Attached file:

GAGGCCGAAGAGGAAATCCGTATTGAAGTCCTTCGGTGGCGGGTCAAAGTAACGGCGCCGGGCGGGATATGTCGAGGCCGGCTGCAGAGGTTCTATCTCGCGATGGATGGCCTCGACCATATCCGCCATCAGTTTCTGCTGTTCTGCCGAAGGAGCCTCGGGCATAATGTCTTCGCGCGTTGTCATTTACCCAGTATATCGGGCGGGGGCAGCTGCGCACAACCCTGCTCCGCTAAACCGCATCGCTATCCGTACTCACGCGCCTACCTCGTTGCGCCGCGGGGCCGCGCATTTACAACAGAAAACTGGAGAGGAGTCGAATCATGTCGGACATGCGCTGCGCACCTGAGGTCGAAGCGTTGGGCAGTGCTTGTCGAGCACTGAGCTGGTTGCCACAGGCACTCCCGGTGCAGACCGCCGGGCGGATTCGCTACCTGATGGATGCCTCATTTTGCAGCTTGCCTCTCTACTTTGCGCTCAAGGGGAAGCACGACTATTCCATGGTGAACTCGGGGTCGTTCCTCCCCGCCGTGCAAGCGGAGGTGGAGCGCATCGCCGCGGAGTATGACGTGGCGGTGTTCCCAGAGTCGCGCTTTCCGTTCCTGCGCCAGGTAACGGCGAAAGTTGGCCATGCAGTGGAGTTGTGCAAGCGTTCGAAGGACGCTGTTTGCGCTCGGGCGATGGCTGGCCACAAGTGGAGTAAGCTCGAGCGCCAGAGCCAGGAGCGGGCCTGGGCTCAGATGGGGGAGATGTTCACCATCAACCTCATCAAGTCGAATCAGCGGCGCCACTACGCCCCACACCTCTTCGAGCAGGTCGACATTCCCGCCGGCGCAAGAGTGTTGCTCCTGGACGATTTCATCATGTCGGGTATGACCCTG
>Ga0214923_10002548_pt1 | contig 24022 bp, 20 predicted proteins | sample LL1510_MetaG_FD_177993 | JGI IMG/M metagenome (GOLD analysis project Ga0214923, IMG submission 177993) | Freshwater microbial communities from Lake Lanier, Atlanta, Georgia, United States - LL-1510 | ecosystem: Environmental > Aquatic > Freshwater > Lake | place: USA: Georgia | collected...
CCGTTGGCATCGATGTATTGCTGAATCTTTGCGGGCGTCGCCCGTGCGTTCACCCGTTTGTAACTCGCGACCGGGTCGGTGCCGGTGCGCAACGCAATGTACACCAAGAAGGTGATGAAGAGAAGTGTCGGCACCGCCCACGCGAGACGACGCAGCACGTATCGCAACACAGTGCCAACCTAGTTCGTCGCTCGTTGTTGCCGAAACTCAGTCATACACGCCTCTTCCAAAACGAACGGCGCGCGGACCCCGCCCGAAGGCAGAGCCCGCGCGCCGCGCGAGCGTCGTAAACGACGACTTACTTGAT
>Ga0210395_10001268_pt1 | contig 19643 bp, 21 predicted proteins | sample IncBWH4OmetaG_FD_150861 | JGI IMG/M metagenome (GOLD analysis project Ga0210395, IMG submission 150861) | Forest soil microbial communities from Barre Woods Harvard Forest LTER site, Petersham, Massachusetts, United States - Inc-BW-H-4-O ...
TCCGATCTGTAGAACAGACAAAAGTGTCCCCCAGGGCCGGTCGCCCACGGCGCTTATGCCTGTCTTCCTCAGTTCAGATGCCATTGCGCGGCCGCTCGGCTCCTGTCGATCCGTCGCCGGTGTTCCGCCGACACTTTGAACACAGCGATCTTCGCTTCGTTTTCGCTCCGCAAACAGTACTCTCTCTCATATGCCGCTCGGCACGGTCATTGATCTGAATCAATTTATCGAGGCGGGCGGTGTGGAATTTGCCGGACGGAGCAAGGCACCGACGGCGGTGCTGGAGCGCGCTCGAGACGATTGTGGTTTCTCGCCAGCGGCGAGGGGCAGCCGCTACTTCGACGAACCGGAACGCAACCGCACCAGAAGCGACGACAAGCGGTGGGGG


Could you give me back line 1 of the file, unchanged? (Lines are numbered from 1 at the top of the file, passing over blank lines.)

GAGGCCGAAGAGGAAATCCGTATTGAAGTCCTTCGGTGGCGGGTCAAAGTAACGGCGCCGGGCGGGATATGTCGAGGCCGGCTGCAGAGGTTCTATCTCGCGATGGATGGCCTCGACCATATCCGCCATCAGTTTCTGCTGTTCTGCCGAAGGAGCCTCGGGCATAATGTCTTCGCGCGTTGTCATTTACCCAGTATATCGGGCGGGGGCAGCTGCGCACAACCCTGCTCCGCTAAACCGCATCGCTATCCGTACTCACGCGCCTACCTCGTTGCGCCGCGGGGCCGCGCATTTACAACAGAAAACTGGAGAGGAGTCGAATCATGTCGGACATGCGCTGCGCACCTGAGGTCGAAGCGTTGGGCAGTGCTTGTCGAGCACTGAGCTGGTTGCCACAGGCACTCCCGGTGCAGACCGCCGGGCGGATTCGCTACCTGATGGATGCCTCATTTTGCAGCTTGCCTCTCTACTTTGCGCTCAAGGGGAAGCACGACTATTCCATGGTGAACTCGGGGTCGTTCCTCCCCGCCGTGCAAGCGGAGGTGGAGCGCATCGCCGCGGAGTATGACGTGGCGGTGTTCCCAGAGTCGCGCTTTCCGTTCCTGCGCCAGGTAACGGCGAAAGTTGGCCATGCAGTGGAGTTGTGCAAGCGTTCGAAGGACGCTGTTTGCGCTCGGGCGATGGCTGGCCACAAGTGGAGTAAGCTCGAGCGCCAGAGCCAGGAGCGGGCCTGGGCTCAGATGGGGGAGATGTTCACCATCAACCTCATCAAGTCGAATCAGCGGCGCCACTACGCCCCACACCTCTTCGAGCAGGTCGACATTCCCGCCGGCGCAAGAGTGTTGCTCCTGGACGATTTCATCATGTCGGGTATGACCCTG